You've probably heard about MRSA skin infections. The good news is that serious MRSA infections are rare, and most infections can be treated easily. So what is MRSA and how can you protect yourself?
MRSA stands for methicillin-resistant Staphylococcus aureus. Staphylococcus aureus is a type of bacteria with lots of different strains.
Many strains of staph bacteria are quite common. Most people have staph bacteria living on their skin or in their noses without it causing any problems. If staph bacteria get into a person's body through a cut, scrape, or rash, they can cause minor skin infections. Most of these heal on their own if a person keeps the wound clean and bandaged. Sometimes doctors prescribe antibiotics to treat more stubborn staph infections.
What makes the MRSA different from other staph bacteria is that it has built up a resistance to most of the antibiotics doctors usually use to treat staph infections. (Methicillin is a type of antibiotic, which is why the strain is called "methicillin-resistant.")
MRSA skin infections often develop around open sores, like cuts, scrapes, or bites; but they also can occur on intact skin. Red, swollen, painful bumps appear that sometimes weep fluid or pus. Some people also develop a fever.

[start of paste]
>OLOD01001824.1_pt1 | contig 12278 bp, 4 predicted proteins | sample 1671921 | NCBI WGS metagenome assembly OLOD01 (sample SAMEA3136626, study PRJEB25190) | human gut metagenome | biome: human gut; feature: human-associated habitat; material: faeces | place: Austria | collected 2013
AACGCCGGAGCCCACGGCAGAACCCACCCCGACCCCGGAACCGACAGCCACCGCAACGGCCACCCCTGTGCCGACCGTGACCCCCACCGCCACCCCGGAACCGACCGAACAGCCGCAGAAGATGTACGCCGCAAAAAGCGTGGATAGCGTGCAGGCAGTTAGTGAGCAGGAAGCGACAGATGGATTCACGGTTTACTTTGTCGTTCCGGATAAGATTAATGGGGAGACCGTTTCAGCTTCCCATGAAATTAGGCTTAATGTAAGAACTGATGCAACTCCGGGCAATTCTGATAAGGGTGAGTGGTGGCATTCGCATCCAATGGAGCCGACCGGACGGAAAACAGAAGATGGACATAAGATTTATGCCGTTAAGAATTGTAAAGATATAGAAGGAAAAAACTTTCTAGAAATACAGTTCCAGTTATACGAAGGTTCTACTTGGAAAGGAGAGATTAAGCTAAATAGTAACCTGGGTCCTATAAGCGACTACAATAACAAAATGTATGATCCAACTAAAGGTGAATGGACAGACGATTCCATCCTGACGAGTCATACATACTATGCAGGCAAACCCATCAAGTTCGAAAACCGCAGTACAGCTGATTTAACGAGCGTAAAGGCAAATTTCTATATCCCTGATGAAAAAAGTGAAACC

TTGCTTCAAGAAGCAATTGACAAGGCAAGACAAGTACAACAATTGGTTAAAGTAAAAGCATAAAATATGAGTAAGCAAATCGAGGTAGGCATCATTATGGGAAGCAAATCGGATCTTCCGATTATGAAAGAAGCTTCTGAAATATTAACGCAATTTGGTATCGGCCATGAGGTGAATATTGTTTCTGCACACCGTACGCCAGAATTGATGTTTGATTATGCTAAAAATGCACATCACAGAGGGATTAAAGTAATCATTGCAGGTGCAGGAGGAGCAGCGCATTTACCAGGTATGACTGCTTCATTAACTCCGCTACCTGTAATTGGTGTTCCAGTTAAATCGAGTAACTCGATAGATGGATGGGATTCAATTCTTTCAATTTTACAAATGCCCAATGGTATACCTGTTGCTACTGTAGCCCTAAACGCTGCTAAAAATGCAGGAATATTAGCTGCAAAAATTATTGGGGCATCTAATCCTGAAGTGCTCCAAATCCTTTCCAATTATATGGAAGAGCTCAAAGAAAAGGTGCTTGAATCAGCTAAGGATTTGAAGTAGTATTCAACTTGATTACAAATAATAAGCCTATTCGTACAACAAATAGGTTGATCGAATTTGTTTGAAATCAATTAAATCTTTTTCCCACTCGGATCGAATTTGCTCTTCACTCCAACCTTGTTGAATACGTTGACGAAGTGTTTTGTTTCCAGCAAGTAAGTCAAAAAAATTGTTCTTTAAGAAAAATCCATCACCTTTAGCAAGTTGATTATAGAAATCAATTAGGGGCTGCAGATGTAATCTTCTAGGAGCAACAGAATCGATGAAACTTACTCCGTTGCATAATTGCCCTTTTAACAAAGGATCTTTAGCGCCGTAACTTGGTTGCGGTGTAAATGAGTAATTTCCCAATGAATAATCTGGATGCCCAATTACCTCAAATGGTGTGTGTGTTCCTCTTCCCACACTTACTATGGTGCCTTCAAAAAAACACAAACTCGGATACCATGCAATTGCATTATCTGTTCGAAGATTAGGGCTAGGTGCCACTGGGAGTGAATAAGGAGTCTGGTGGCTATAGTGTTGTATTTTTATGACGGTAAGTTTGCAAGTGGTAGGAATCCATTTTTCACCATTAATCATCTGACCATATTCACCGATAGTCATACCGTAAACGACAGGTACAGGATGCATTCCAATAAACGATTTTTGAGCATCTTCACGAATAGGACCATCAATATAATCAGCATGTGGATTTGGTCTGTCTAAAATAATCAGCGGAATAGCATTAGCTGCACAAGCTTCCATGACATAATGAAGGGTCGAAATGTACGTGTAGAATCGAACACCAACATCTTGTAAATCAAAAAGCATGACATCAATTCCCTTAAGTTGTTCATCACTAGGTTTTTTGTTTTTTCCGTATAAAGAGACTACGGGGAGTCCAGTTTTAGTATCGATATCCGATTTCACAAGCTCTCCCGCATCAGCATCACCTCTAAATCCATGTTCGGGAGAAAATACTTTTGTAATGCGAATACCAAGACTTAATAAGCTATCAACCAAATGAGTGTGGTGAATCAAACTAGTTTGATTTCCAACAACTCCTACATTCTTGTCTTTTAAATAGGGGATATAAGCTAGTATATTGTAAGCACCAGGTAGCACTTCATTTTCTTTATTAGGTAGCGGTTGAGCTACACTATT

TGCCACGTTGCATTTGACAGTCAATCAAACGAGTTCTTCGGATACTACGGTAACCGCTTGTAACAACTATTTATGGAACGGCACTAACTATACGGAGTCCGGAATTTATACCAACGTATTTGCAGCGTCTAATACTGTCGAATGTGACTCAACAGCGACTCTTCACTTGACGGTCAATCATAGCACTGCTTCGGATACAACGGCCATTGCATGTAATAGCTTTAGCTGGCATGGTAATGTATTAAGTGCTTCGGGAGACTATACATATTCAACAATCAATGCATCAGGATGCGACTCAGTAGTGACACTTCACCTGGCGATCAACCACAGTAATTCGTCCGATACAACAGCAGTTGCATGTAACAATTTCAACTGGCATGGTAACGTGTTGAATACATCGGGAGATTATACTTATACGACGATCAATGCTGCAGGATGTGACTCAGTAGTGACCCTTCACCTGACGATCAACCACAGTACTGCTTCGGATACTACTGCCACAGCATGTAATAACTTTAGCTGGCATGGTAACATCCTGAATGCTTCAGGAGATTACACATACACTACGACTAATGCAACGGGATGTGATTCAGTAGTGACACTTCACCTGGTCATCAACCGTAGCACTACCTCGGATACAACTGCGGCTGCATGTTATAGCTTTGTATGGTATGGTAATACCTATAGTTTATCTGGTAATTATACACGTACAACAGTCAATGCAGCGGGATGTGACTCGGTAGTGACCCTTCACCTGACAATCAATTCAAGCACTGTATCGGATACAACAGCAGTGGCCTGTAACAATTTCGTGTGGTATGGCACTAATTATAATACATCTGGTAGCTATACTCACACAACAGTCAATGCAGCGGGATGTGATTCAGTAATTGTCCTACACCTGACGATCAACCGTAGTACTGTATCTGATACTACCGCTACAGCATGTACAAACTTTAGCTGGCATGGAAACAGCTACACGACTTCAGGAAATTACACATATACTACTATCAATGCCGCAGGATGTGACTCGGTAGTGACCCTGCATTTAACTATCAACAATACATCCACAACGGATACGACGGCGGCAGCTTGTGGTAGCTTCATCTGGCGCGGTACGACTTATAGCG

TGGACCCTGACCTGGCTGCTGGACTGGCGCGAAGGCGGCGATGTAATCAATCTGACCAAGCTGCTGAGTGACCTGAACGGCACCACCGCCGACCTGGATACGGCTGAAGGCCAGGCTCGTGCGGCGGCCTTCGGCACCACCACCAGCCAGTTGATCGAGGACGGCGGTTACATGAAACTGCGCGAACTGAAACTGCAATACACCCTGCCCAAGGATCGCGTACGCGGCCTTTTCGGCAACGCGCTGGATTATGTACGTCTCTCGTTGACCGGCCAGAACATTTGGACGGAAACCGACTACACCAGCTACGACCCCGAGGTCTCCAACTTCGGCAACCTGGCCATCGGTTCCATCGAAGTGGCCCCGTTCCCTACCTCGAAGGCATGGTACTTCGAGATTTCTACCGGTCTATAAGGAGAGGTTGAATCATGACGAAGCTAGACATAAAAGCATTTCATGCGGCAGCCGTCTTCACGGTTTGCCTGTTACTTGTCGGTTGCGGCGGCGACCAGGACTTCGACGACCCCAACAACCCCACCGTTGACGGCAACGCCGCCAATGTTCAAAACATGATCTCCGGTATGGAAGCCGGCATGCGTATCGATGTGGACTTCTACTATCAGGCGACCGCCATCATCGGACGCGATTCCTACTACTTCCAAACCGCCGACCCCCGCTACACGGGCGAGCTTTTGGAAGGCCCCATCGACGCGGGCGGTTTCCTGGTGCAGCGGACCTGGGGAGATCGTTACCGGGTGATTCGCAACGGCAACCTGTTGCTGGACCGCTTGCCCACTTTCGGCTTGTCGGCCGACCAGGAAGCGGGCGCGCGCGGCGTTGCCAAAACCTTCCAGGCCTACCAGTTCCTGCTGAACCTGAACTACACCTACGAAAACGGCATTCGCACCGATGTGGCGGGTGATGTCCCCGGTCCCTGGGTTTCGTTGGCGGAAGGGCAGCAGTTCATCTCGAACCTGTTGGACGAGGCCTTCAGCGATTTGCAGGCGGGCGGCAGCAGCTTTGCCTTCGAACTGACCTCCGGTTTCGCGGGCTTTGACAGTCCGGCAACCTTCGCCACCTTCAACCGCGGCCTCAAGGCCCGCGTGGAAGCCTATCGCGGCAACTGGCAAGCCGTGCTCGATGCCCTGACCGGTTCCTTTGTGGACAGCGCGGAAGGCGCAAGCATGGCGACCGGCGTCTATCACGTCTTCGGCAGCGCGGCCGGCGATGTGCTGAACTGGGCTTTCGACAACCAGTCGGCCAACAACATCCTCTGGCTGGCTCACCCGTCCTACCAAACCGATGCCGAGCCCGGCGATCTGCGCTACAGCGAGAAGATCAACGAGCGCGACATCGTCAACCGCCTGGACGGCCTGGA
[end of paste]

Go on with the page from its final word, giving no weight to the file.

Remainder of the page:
In the past, MRSA usually affected people with weakened immune systems, like people living in nursing homes and other long-term care facilities.
But now some otherwise healthy people who are not considered at risk for MRSA are getting the infection. Doctors call this type of infection community-associated MRSA (CA-MRSA) because it affects people outside of hospitals and nursing homes. People at greater risk for becoming infected with this germ are those who spend a lot of time together in groups, such as in schools, college dorms, or military barracks.
When lots of people come together and are likely to touch the same surfaces, have skin-to-skin contact, or share equipment that has not been cleaned, an infection can spread faster than it would otherwise. If the MRSA bacteria get onto a kneepad, for example, and someone with a skinned knee wears the pad without cleaning it, that person's risk of infection is higher.
MRSA is contagious during a skin infection. Sometimes, people can be "carriers" of MRSA, which means the bacteria stay on or in their body for days, weeks, or even years. They can spread it to others, even if their skin looks normal. That's hand washing is so important.
The bacterial changes that lead to resistance can be caused by improper usage of antibiotics, such as:
The good news is that MRSA infections are rare in teens. And if a healthy person does get one, a doctor can treat it.
MRSA may sound scary because it is resistant to some antibiotics. But it's actually easy to prevent MRSA from spreading by practicing simple cleanliness.
Protect yourself by following these tips:
MRSA infections can need different medicines and approaches to treatment than other staph infections. For example, if a person has a skin abscess caused by MRSA, the doctor is more likely to have to drain the pus from the abscess in order to clear the infection.